“Neither snow nor rain nor heat nor gloom of night stays these couriers from the swift completion of their appointed rounds.” These words are inscribed on the James Farley Post Office in New York. While it’s often thought to be the official motto of the United States Postal Service, it actually doesn’t have an official status as such. Yet every year thousands of these dedicated workers ensure that mail is in your mailbox six days a week.
The history of the postal service is far longer than anyone might imagine, with the first actual mail delivery being organized in Persia. By the efforts of King Cyrus the Great in 550BC, reception and delivery of mail to all of the citizens of every province of his kingdom was mandatory by his decree. So determined was he to see the post get through, he even arranged with his neighboring countries and built roads to facilitate it.
That was just the start of the long and storied history of the mail service, and while it showed up again in India, China, Rome, even the Mongol empire. In 1840 the United Kingdom had a large and sprawling postal system that charged postage based on the number of pages involved and how far the piece would be travelling. Payment was generally collected on delivery rather than issuance.
Sir Rowland Hill changed all that with a massive reform that created the penny postage stamp and ensured that all payments were taken in advance. It was through this reform that the creation of the adhesive backed postage stamp came into existence.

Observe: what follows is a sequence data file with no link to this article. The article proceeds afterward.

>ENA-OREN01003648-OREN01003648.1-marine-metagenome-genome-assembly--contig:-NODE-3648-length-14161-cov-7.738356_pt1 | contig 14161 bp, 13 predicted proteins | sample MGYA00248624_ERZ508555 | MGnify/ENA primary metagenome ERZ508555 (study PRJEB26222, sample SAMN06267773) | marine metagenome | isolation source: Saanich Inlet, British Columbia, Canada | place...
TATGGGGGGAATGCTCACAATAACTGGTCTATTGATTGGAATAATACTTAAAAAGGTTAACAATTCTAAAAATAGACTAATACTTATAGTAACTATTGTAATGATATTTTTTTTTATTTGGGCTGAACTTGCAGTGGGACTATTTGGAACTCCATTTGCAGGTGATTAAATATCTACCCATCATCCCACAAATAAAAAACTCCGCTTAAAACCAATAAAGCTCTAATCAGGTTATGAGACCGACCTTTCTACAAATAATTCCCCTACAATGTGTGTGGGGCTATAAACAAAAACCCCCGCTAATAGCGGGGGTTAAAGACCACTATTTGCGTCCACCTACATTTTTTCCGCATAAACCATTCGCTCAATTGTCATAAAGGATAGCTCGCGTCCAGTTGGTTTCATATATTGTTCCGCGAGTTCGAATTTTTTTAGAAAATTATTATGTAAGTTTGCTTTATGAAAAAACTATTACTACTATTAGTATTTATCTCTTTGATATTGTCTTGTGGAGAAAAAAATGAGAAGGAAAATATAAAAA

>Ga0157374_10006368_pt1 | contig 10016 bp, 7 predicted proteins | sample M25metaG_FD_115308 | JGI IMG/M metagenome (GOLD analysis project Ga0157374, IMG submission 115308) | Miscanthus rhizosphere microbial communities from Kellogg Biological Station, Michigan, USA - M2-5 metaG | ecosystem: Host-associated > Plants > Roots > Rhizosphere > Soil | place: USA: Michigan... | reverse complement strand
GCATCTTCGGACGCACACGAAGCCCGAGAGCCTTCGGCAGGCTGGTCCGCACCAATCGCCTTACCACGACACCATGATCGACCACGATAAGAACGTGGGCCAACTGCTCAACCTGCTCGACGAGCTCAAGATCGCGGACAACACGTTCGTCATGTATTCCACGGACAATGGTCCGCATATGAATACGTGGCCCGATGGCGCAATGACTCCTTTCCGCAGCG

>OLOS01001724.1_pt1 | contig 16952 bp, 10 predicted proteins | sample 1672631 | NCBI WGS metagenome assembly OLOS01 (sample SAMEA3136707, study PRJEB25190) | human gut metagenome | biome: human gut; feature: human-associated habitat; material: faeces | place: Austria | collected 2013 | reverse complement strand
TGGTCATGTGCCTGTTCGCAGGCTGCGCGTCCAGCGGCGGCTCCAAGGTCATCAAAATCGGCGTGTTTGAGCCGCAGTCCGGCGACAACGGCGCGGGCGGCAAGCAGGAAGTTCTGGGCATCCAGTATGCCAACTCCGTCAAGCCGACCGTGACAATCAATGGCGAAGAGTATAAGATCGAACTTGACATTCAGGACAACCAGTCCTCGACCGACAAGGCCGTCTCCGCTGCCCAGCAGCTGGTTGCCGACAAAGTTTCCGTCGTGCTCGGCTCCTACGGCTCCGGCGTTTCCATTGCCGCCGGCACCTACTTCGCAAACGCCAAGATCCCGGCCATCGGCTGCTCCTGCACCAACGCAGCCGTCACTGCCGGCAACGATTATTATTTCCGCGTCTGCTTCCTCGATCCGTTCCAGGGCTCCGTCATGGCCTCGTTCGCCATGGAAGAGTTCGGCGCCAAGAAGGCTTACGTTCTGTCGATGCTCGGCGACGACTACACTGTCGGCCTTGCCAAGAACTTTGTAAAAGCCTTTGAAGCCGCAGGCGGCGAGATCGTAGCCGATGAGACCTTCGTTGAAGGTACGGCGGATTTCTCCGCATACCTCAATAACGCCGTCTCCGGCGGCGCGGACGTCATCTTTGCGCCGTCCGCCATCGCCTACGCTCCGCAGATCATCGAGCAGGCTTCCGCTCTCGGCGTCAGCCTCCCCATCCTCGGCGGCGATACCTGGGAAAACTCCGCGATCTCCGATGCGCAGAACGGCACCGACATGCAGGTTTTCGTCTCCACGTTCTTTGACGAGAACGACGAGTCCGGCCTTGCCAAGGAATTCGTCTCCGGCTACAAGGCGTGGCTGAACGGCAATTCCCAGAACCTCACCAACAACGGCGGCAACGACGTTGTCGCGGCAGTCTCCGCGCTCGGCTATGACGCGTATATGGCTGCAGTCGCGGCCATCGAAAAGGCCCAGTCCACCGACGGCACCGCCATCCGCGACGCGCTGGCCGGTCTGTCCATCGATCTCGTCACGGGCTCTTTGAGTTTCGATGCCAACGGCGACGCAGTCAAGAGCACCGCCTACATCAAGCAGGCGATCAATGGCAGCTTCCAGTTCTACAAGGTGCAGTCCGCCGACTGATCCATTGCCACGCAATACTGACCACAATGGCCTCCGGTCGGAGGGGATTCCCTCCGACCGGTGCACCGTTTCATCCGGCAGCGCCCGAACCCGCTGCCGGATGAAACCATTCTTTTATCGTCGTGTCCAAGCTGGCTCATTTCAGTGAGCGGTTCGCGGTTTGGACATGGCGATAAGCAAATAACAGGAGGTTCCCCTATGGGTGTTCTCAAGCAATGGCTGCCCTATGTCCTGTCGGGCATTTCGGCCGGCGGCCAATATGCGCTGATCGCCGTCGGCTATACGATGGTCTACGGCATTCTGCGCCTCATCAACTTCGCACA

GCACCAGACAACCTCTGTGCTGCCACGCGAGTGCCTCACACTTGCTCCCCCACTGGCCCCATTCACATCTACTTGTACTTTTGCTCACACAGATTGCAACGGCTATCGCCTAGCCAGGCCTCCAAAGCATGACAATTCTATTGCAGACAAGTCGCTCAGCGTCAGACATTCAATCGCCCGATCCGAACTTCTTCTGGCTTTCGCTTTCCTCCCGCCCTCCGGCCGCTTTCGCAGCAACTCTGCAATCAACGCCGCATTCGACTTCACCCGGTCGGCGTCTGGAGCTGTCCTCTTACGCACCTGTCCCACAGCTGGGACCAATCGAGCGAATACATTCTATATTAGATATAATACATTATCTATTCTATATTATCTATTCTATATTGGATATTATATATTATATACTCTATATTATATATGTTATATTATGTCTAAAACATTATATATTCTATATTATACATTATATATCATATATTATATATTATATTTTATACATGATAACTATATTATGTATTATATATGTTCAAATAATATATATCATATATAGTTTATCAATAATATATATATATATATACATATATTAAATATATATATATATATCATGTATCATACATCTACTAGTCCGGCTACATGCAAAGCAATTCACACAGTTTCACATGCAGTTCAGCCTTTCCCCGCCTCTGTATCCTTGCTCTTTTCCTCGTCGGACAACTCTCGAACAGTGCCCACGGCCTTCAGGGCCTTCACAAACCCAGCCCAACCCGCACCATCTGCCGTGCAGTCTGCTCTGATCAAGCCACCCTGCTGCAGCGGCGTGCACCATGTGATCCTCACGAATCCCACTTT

The Mailmen of Today, and the Internet
Things have been changing a lot for your local mailman, especially since the advent of the internet and its dominance over all forms of long-distance communication. But still each day these noble servants go out and ensure that all of your packages, bills, and the occasional Christmas card from mom and grandma appear in your mailbox. No matter what the weather, or how ferocious your pet Chihuahua, these civil servants make sure the mail always gets through.
So take a moment, on Thank a Mailman Day to let them know you appreciate all they do for you and your family. Make sure your dog is tied up or placed somewhere they can’t harass them, greet them with a warm cup of coffee or ice cold glass of tea, or just come out to meet them and thank them for their efforts.